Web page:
Washington Post slammed for fabricating quotes to frame former President Donald Trump
DUBAI: The Washington Post has admitted it misquoted former US President Donald Trump in a misleading story surrounding alleged voter fraud in the state of Georgia.
In the article that was later cited by Democrats in their impeachment documents against the then president, Trump was incorrectly quoted as having told the chief investigator of the Georgia secretary of state’s office to “find the fraud” in the state’s presidential election and she would become a “national hero.”
The original headline read “‘Find the fraud’: Trump pressured a Georgia elections investigator in a separate call legal experts say could amount to obstruction.”
But The Washington Post has now admitted that it carried quotes that were “misattributed to Trump,” and has changed the headline to the online version of the story with a retraction.
The headline now reads: “Trump pressured a Georgia elections investigator in a separate call legal experts say could amount to obstruction.”
And the previously sensational report misquoting Trump has now been toned down, with the former president reported as having “urged Georgia’s lead elections investigator to identify wrongdoing in the state’s vote.”
The article, originally published on Jan. 9, was based on information from an anonymous source that was briefed on the December phone call and spoke to the Post on the condition of anonymity – the new version of the story still fails to name that source.
Last week, the Wall Street Journal obtained a recording of the phone call from Trump to the investigator.
In it, Trump did ask the investigator to search for voter fraud, adding that she would be “praised.”
But the Post conceded that their report was inaccurate – the quotes were wrong and were not a true reflection of what Trump had said.
Now the US national newspaper has run a correction:
“Correction: Two months after publication of this story, the Georgia secretary of state released an audio recording of President Donald Trump’s December phone call with the state’s top elections investigator. The recording revealed that the Post misquoted Trump’s comments on the call, based on information provided by a source. Trump did not tell the investigator to ‘find the fraud’ or say she would be ‘a national hero’ if she did so. Instead, Trump urged the investigator to scrutinize ballots in Fulton County, Georgia, asserting she would find ‘dishonesty’ there. He also told her that she had ‘the most important job in the country right now.’ A story about the recording can be found here. The headline and text of this story have been corrected to remove quotes misattributed to Trump.”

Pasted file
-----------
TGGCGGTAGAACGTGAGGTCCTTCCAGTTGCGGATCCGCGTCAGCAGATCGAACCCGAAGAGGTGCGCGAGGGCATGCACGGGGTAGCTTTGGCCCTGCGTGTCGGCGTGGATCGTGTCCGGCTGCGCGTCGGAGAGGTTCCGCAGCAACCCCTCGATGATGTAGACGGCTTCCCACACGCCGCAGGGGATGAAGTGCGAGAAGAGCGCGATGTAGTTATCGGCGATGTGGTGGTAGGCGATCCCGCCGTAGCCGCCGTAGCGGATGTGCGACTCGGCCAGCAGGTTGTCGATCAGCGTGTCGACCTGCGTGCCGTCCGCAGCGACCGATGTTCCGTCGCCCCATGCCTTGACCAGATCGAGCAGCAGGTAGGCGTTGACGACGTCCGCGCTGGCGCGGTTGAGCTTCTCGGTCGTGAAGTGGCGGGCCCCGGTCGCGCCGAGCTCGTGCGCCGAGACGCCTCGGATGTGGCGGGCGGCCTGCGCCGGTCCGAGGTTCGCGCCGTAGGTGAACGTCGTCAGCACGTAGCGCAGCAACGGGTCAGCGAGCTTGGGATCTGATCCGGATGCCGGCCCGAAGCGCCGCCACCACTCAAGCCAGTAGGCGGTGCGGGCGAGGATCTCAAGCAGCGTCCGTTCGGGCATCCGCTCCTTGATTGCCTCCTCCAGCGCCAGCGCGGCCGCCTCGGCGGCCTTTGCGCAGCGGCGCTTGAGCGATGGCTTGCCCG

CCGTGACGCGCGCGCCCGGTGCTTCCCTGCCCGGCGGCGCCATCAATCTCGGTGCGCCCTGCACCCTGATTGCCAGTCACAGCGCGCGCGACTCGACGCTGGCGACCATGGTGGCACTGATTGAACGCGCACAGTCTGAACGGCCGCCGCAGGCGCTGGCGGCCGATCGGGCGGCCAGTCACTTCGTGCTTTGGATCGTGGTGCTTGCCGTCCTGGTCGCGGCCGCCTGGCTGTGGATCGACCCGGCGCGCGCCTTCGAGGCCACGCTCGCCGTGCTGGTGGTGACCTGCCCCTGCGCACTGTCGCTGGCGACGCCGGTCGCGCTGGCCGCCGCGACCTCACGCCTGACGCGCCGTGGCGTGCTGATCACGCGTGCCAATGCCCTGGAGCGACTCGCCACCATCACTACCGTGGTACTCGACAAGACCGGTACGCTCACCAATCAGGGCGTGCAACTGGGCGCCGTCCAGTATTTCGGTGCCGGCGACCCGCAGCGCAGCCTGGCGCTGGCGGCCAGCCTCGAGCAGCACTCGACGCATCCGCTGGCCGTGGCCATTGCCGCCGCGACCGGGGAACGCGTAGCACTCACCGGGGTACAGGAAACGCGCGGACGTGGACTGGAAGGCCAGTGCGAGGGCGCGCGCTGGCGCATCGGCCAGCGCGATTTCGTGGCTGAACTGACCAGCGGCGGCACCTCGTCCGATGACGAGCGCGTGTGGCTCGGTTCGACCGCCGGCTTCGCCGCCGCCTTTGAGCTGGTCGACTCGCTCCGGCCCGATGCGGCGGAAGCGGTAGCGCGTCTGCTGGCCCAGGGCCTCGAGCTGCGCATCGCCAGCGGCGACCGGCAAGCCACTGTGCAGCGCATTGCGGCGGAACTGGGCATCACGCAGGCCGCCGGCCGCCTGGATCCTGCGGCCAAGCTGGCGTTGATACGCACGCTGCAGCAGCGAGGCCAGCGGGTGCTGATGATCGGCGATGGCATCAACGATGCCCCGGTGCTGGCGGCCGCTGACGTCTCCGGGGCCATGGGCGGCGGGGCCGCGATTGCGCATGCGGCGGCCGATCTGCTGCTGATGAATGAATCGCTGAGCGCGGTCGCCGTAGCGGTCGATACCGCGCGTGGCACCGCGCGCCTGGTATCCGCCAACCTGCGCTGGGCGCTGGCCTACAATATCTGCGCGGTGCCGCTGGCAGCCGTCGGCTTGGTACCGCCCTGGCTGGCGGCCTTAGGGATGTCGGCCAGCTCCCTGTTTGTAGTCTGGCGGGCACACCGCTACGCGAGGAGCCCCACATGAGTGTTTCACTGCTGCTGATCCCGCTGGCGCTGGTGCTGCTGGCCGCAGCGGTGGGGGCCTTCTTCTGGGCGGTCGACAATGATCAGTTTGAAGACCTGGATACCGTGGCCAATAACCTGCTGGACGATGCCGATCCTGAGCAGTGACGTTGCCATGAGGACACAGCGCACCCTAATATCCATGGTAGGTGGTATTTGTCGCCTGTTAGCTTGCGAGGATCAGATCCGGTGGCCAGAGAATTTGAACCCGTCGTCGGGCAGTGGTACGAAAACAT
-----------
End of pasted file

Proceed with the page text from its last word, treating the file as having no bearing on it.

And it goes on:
The Post was not alone in this mistake. The story was picked up by other news organizations, including CNN and NBC News, which relied on the Post for providing accurate information.
Mark Hemingway at the Federalist, an American conservative online magazine and podcast, said Trump’s alleged pressuring of Georgia officials went on to be cited by democrats in the US House of Representatives during the impeachment articles against Trump.
“A few weeks later, house democrats would cite the article and its fabricated quotes on page 10 of their impeachment brief, as well as highlight the article and its fake quotes in oral arguments during the televised impeachment trial,” Hemingway said.
He went onto say that had the story been accurately reported it would still have been impactful.
“Even accurately reported, the story may have been newsworthy or unflattering to Trump, but there’s a huge difference in criminal intent between a frustrated and addled Trump asking an investigator to look into fraud he genuinely believes is real versus pressuring the investigator to invent it,” Hemmingway said.
And he cited the female investigator on the phone call as having told local news “she did not perceive any pressure from the president’s call.”
Hemmingway slammed the retraction as being too little, too late: “A correction two months after the fact, when the story has already played a significant role in shaping perceptions of political events, seems wholly inadequate.”
Trump has since responded to the correction by calling the Post’s original reporting a “media travesty” but thanked the publication for correcting it.
Joe Biden won Georgia by about 12,000 votes and went on to beat Trump in the US presidential election.